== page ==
trigger for FIP to mutate.
A cat with a healthy thymus gland can not get FIP, regardless of mutations, as that immune system component, the thymus, would
cause any mutated virus to be killed and taken out like garbage.
[Homeoprophylaxis is a safe and proven alternative to thymus damaging vaccines, and will allow
your cat to retain its resistance to chronic diseases including FIP - as well as giving the cat a safe way to resist the acute illnesses for
which vaccines are intended.]

In group situations where it might look like there is an epidemic of FIP -the reason for the FIP looking
contagious is not that it spreads from cat to cat, but that the common factors that predispose the corona
virus mutating to FIP, (a damaged thymus plus a stress trigger for mutation, plus a high rate of gut corona activity) are there for all
the cats in that environment.

In the past it was thought that corona virus titer would indicate likelihood of a cat getting FIP. It does not. That is disproved. Cats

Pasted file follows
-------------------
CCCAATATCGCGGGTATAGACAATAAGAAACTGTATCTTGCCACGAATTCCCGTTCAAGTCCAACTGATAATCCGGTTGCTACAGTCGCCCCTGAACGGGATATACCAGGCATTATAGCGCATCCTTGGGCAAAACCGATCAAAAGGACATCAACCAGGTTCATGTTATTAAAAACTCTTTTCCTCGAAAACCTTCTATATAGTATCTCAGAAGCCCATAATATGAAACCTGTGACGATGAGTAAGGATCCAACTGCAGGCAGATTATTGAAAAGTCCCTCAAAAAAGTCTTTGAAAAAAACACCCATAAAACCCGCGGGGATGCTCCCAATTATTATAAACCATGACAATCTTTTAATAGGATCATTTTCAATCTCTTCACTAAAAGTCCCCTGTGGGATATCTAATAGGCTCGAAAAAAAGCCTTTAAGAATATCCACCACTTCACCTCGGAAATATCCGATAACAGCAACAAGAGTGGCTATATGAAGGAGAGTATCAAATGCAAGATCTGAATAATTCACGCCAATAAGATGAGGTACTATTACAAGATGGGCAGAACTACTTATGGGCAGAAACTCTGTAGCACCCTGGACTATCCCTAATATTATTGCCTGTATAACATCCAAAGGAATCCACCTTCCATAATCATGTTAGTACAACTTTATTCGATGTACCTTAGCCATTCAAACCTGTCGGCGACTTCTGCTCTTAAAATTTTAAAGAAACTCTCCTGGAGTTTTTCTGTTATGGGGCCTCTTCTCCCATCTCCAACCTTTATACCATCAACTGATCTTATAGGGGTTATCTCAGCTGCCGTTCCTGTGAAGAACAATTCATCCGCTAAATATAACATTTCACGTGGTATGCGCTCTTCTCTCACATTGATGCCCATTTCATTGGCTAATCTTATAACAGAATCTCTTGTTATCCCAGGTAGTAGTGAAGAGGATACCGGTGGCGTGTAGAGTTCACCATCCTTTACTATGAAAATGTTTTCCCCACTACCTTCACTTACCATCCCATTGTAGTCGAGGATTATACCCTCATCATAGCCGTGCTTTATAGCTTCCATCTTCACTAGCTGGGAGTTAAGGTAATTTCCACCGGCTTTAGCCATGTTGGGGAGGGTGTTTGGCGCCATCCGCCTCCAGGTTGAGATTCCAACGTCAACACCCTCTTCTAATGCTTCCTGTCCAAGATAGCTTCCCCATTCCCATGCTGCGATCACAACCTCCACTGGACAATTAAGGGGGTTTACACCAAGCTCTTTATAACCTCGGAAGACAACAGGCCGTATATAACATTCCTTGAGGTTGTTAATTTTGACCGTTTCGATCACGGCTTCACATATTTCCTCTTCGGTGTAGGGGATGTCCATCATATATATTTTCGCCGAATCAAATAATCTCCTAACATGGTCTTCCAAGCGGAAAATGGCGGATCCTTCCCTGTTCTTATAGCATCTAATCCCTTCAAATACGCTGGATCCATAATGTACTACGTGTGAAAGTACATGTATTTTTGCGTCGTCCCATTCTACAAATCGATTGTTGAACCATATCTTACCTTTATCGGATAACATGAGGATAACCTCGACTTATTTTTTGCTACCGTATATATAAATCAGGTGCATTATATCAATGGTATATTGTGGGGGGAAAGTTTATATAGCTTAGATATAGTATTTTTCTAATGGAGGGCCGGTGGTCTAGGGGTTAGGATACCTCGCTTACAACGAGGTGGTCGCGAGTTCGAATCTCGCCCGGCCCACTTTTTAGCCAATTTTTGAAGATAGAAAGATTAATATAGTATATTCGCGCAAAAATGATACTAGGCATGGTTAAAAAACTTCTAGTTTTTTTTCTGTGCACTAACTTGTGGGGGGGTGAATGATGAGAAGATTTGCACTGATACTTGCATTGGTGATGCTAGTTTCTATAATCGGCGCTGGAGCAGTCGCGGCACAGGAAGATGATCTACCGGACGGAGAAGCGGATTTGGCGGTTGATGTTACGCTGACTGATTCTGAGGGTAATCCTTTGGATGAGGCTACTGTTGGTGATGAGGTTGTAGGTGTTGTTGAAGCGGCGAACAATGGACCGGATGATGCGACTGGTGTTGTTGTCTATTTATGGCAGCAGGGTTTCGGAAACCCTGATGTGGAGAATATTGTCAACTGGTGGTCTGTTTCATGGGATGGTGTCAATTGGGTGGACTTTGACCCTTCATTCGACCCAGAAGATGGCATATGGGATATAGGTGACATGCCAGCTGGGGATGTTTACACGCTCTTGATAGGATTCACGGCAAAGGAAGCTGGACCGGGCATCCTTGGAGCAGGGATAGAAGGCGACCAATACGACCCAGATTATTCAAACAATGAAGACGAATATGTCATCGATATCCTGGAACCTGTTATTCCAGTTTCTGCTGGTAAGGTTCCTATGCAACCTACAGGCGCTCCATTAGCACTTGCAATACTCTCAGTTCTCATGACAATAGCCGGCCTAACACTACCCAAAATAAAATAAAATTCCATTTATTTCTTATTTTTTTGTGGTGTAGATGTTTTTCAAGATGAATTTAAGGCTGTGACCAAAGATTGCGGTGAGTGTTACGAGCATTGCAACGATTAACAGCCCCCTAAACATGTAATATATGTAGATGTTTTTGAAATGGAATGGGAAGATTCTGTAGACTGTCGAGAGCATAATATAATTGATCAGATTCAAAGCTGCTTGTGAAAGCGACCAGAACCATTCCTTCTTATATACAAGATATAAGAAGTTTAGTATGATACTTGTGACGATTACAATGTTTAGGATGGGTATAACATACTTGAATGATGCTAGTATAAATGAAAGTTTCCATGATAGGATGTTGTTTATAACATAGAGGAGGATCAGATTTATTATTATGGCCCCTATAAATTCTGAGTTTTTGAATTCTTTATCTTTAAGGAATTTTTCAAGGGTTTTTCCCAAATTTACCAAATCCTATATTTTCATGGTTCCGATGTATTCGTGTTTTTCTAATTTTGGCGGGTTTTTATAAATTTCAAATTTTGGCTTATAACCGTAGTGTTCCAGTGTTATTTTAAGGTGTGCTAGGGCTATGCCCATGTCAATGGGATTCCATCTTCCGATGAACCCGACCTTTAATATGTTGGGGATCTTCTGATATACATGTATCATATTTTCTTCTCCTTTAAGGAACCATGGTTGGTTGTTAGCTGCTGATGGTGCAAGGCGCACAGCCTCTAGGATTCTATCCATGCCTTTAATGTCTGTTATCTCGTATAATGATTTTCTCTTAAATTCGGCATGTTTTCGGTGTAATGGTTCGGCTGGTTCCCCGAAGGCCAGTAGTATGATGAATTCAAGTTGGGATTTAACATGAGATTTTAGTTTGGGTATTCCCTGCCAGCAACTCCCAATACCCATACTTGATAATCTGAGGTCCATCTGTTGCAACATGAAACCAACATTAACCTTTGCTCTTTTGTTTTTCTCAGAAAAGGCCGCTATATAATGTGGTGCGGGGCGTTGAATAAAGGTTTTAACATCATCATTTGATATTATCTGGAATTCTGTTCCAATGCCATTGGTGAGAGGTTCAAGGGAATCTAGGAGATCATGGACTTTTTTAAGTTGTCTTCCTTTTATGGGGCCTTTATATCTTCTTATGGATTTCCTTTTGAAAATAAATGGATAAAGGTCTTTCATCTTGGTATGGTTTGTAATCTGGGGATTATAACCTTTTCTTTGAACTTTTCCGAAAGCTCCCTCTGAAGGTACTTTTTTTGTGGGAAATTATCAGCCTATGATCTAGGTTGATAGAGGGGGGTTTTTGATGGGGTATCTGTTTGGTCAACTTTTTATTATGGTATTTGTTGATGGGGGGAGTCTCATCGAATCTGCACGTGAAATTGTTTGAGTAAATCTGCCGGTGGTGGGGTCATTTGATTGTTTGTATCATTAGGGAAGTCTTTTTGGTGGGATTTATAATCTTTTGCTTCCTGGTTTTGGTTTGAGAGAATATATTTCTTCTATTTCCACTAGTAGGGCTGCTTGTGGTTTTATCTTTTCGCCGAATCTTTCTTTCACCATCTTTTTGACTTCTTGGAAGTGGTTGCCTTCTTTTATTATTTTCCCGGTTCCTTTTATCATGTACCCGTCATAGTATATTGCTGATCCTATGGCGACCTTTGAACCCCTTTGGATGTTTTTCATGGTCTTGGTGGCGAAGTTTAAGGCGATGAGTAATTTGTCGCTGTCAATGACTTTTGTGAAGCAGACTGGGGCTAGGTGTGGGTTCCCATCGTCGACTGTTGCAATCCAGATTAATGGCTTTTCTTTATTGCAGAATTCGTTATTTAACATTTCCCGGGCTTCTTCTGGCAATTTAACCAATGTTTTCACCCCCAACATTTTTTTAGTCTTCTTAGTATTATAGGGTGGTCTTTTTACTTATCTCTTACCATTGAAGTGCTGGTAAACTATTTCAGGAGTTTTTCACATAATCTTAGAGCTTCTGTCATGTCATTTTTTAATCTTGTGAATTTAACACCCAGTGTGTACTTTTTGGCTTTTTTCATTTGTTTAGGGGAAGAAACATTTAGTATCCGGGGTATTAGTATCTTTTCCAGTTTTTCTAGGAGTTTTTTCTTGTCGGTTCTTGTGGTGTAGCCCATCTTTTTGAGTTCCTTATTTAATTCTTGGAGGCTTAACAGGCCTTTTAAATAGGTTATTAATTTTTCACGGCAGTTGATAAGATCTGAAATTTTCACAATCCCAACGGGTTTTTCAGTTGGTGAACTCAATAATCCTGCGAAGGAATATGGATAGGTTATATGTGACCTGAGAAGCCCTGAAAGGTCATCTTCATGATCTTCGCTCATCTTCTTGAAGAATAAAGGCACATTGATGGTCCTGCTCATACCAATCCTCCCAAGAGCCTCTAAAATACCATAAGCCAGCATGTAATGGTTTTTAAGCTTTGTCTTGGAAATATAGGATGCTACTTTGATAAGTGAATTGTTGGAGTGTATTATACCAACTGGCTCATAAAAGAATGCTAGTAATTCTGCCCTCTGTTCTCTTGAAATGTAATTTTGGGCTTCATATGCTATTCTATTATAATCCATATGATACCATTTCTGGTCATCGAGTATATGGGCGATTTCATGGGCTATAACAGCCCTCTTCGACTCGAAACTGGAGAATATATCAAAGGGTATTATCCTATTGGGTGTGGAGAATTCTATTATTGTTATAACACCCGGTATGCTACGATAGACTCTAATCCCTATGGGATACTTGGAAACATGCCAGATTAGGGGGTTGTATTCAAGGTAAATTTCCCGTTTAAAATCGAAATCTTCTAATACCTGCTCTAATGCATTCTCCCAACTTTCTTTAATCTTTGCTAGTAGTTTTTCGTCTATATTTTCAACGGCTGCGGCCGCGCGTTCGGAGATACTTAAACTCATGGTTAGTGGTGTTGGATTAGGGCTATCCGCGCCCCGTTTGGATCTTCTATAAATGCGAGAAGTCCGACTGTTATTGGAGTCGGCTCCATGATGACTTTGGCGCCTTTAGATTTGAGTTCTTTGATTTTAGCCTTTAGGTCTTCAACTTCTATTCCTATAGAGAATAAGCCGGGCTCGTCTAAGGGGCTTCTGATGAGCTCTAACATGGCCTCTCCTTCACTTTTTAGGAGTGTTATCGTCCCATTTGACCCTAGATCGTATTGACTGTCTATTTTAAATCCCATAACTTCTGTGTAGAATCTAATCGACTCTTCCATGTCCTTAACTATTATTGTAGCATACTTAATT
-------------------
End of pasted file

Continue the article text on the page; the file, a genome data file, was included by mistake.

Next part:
with low corona can still mutate FIP and will get the FIP disease if the thymus is not healthy.
On the other hand cats with high corona titer and lotus of mutations may have a healthy thymus and will not get FIP.
The thymus health is the most relevant prevention aspect for FIP. It IS damaged by vaccines, soy, steroids, chemotherapy drugs, and
several other chemicals.
The thymus gland is the area of focus needed for FIP prevention.
This is the part of the immune system that is the seat of all resistance to chronic diseases. (A chronic disease is one that will not be